When you drive in the winter, you will have to change a few driving habits you may have from the summer. This is because the temperatures become colder, resulting it poor weather and road conditions. As you get ready to head out on the road, make sure you know the forecast. If there is precipitation forecasted, you will have to slow down the speed that you drive. Make sure you bring your vehicle in so we can inspect it for you. Having regular maintenance done is important to ensure that the parts and components are working efficiently with one another. If you ever notice anything out of the norm, make sure to contact us so the problem can be resolved.
Be Aware of Precipitation
Falling amounts of snow and roads that are ice covered can pose a threat to your vehicle. When it starts to snow, this can accumulate quickly on the roads. This can result in them become slick or slushy. If you notice that it is snowing or having freezing rain, make sure to slow down when you drive. Also leave plenty of space between you and the vehicle in front of you so you have enough distance to stop if you need to. Also remember that any form of precipitation with cold temperatures can increase the chance that the roads are icy. Tires can lose their grip on the road and result in a slide or skid. Make sure to have the tires inspected, so they the most efficient for winter driving. If you suspect ice, approach other vehicles or corners at half your typical speed.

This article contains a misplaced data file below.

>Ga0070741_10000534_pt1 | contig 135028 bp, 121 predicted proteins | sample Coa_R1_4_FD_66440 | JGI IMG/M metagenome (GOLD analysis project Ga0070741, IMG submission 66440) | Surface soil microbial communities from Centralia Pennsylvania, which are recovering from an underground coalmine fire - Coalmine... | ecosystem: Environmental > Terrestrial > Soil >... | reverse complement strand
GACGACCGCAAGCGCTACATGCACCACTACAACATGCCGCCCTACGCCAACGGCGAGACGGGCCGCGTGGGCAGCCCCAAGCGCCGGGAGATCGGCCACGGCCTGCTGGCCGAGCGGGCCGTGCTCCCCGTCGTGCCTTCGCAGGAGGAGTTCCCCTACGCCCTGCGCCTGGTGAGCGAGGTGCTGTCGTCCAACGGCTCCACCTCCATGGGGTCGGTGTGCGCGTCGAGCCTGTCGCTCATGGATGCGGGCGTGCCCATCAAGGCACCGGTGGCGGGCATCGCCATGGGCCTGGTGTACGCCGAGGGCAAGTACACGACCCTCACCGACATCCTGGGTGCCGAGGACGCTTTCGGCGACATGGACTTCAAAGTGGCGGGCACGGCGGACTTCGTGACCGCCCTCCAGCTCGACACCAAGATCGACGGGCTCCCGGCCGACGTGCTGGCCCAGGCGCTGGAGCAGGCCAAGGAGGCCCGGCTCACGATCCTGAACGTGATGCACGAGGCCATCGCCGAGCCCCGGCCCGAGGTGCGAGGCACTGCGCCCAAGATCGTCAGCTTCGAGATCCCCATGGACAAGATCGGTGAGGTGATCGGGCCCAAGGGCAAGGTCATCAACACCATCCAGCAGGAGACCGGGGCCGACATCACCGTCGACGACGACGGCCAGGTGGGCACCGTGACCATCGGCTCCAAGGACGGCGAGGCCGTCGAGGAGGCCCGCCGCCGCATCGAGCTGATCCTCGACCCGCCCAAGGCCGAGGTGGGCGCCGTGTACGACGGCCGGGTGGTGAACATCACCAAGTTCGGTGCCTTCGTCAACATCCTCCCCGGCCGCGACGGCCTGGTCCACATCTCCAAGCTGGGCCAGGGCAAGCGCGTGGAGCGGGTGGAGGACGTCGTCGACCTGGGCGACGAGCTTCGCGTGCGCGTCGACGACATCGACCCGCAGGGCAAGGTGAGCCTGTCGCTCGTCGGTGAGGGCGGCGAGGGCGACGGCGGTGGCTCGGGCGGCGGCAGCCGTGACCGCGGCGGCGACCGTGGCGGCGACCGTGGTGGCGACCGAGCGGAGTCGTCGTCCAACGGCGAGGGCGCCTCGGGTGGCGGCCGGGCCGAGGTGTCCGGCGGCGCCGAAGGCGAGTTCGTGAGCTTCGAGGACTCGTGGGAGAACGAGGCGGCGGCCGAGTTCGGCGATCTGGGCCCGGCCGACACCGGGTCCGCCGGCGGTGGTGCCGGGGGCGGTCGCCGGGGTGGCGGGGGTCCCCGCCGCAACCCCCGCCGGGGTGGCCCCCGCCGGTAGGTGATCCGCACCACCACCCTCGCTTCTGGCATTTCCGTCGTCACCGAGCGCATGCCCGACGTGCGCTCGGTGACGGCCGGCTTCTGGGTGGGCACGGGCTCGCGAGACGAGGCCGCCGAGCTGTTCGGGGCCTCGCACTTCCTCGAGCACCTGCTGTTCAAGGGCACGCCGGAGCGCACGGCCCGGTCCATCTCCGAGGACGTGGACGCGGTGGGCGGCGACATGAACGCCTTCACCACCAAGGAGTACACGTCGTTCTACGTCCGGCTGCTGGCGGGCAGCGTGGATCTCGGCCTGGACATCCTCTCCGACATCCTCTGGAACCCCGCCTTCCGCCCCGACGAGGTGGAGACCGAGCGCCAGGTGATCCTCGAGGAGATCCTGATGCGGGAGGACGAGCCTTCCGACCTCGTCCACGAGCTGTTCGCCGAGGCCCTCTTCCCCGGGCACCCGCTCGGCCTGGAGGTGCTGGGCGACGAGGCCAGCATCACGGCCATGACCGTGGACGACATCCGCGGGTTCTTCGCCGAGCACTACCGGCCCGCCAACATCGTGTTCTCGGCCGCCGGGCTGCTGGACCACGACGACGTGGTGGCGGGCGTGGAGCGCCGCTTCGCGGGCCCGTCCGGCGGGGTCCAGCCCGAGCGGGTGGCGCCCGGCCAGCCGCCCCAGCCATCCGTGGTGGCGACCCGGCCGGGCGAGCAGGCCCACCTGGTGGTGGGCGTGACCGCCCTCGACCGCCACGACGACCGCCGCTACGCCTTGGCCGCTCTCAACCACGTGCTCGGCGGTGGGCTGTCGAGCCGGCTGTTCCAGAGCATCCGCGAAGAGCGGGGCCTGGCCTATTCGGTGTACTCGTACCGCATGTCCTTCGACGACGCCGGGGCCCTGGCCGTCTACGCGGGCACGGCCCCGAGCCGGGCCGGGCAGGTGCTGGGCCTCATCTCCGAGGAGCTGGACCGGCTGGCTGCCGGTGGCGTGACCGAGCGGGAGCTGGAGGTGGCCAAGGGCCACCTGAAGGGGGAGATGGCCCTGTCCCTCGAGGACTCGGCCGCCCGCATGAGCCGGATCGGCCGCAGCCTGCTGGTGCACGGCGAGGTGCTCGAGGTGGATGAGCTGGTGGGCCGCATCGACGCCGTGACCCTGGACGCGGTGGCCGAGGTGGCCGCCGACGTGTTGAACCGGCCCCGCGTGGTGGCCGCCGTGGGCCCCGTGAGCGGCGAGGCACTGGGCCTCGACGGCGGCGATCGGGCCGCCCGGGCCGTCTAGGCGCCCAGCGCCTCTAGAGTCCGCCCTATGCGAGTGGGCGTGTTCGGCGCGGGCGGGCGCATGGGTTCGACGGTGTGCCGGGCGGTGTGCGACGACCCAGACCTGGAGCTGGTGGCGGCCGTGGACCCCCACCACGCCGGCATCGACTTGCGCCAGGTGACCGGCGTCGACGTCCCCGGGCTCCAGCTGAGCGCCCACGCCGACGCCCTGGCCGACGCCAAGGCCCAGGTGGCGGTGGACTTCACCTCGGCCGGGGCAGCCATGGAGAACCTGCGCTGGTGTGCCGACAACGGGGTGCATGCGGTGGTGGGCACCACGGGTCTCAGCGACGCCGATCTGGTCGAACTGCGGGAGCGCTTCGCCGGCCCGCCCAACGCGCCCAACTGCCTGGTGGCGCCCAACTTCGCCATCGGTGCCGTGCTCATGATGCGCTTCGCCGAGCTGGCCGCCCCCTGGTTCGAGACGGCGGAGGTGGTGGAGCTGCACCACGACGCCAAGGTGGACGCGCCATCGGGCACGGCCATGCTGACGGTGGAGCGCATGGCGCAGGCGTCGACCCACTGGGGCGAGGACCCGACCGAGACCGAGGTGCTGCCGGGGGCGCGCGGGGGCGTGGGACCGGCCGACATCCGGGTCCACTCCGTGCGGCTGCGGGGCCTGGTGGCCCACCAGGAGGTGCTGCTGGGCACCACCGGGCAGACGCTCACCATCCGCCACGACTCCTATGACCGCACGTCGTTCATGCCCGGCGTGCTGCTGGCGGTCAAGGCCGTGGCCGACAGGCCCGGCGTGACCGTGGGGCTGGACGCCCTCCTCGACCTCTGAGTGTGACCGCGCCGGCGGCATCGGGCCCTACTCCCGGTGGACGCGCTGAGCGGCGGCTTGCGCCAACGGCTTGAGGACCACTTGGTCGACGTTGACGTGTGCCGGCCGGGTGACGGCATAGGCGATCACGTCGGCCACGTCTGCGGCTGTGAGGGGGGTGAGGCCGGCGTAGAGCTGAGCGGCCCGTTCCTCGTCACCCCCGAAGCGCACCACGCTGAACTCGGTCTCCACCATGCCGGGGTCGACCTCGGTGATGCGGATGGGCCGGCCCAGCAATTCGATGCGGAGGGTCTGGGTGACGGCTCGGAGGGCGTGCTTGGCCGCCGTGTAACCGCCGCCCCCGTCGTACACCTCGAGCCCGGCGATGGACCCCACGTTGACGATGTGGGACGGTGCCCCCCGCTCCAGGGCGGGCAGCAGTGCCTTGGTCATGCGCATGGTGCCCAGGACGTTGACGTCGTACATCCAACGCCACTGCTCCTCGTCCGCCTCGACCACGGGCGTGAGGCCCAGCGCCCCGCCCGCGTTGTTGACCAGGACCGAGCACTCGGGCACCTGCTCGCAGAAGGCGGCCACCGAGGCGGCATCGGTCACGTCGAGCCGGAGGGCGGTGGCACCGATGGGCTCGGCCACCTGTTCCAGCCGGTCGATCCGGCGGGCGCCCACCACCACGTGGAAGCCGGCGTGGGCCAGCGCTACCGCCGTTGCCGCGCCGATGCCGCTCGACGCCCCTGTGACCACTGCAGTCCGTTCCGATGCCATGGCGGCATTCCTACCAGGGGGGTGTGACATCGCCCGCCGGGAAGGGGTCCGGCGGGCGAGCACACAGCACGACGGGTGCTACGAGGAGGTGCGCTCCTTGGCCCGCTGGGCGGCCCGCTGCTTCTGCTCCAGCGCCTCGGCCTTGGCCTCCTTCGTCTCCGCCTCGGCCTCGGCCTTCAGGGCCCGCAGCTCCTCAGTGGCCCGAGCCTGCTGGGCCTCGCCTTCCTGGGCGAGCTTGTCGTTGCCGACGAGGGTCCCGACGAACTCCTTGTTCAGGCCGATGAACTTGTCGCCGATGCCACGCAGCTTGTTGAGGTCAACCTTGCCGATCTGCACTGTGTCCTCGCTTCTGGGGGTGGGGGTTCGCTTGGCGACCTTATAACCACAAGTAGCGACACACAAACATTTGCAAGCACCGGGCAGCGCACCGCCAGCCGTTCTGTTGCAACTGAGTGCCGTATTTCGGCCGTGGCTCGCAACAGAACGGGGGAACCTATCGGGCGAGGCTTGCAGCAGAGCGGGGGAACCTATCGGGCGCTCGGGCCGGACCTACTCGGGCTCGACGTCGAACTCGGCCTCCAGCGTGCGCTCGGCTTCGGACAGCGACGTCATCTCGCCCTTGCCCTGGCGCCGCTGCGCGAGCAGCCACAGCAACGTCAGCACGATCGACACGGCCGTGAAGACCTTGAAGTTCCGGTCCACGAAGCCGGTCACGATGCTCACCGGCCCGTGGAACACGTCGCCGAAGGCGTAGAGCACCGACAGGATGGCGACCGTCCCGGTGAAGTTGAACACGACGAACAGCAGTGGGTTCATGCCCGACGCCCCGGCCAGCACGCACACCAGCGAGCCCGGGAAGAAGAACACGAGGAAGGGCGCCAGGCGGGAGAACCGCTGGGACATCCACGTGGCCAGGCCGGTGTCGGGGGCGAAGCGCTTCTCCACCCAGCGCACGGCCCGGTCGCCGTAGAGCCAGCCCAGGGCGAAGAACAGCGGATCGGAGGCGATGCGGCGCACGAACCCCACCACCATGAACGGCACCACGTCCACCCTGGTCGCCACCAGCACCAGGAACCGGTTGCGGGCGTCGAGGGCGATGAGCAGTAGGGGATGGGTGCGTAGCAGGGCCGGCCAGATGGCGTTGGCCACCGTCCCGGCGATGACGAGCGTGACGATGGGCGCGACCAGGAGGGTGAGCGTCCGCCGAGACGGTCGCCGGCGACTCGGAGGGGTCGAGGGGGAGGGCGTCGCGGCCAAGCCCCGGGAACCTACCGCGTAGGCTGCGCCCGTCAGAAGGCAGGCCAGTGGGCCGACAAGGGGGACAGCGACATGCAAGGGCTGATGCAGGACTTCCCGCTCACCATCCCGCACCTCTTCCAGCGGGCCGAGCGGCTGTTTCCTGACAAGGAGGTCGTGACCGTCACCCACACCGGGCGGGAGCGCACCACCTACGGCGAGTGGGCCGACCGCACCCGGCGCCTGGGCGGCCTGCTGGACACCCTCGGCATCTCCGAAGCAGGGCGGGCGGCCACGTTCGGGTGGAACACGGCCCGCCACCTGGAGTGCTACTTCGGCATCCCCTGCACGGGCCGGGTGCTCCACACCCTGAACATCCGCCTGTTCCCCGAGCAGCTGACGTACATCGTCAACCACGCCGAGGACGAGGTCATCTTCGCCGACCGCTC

Colder Temperatures Affect the Vehicle
Besides the precipitation, the winter temperatures can affect your vehicle as well. With every ten-degree drop in temperature, your tires lose one pound per square inch of pressure. This means tires properly inflated to thirty pounds per square inch at seventy degrees will have a twenty-five pounds per square inch when the temperature is twenty degrees. Underinflated tires can be an issue as it can lead the tires to poor traction on icy roads. The cold temperatures will also affect the fluids in your vehicle. When the temperature is below thirty-five degrees, transmission fluid will not circulate properly. If you do not have a windshield washer fluid that is meant for winter, it can also freeze. Trying to drive with antifreeze, oil, brake and power steering fluids that are too thick will slow the response time of your vehicle. It can also permanently damage components. It is also possible for heat control levers or knobs in your vehicle to break or crack in cold weather. It is best to preset them and allow them to benefit from the vehicle idling and warming up.
Issues with the Engine
Spark plugs also do not work as well in winter. Small problems such as clogged filters or corroded ignition components may not be a problem when it is warm but can be damaged in the winter. It is also possible for fluid hoses to crack or break in subzero temperatures. Extreme cold will sap some of your battery’s voltage, making it harder to start.